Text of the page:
If you missed my recent presentation for the C.S. Lewis Institute, then you can find it here. This was the second half of a two part lecture series titled, “The Form of Christian Faith,” and the focus was catechesis.
This essay has been slightly edited and was originally published in the C.S. Lewis Institute’s online quarterly, “Knowing and Doing.” You may find the original article at this link.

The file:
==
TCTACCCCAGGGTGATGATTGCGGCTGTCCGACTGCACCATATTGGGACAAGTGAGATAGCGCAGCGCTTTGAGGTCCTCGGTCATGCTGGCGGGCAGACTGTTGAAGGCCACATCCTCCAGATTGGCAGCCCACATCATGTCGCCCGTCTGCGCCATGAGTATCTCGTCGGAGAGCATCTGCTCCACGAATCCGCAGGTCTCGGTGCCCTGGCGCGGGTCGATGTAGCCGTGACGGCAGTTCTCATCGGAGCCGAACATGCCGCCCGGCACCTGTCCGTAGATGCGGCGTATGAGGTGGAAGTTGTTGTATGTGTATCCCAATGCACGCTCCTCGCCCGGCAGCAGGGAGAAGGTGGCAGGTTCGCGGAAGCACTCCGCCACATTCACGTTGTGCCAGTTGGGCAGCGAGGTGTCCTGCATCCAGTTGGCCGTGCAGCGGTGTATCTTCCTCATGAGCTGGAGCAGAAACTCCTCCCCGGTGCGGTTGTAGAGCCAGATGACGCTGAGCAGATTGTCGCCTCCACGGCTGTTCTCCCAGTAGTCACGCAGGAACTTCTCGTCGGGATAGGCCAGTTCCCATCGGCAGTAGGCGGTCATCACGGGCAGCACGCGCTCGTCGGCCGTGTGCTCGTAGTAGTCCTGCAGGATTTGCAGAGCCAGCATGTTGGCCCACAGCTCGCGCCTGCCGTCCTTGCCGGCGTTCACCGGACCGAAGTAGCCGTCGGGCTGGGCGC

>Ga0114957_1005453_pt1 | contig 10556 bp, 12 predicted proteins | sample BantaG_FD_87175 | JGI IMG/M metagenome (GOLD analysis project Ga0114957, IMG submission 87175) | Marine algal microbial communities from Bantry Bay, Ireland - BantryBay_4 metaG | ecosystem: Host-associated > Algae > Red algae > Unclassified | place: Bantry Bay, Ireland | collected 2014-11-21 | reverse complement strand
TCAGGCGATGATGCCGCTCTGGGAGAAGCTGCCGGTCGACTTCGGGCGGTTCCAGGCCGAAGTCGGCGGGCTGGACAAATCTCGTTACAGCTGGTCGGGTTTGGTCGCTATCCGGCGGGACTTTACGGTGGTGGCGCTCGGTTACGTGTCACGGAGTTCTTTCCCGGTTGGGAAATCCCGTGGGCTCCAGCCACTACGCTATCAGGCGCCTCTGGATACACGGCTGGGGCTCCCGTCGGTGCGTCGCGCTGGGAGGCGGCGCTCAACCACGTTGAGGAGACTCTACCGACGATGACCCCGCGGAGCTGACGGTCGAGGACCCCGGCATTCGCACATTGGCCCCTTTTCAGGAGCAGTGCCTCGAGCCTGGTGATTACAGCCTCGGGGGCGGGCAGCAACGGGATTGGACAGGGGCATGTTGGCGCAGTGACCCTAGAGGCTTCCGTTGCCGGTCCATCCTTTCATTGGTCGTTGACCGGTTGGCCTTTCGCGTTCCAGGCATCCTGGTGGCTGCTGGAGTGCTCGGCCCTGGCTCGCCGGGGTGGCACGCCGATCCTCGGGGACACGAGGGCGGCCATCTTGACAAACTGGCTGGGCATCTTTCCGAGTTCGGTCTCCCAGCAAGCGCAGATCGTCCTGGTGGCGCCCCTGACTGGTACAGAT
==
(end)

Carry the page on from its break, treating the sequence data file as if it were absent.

If you were asked to articulate the contemporary church’s greatest weakness, what would you say? Would you point to the tendency among so many Christians to continually conform to the surrounding culture on issues like marriage and sexuality? Would you argue that evangelicals and mainline Christians have both become too captive to political ideologies and failed to remain faithful to the King of kings and Lord of lords? Perhaps you would mention the prosperity gospel or the multi-billion-dollar Christian entertainment industry rendering so many churches chronically shallow. Others have made those arguments, and I am in many ways sympathetic. However, it seems to me that there is a deeper, more foundational problem that is too often overlooked. I suggest that the eclipse of catechetical discipleship ministry is among the greatest threats facing the church today.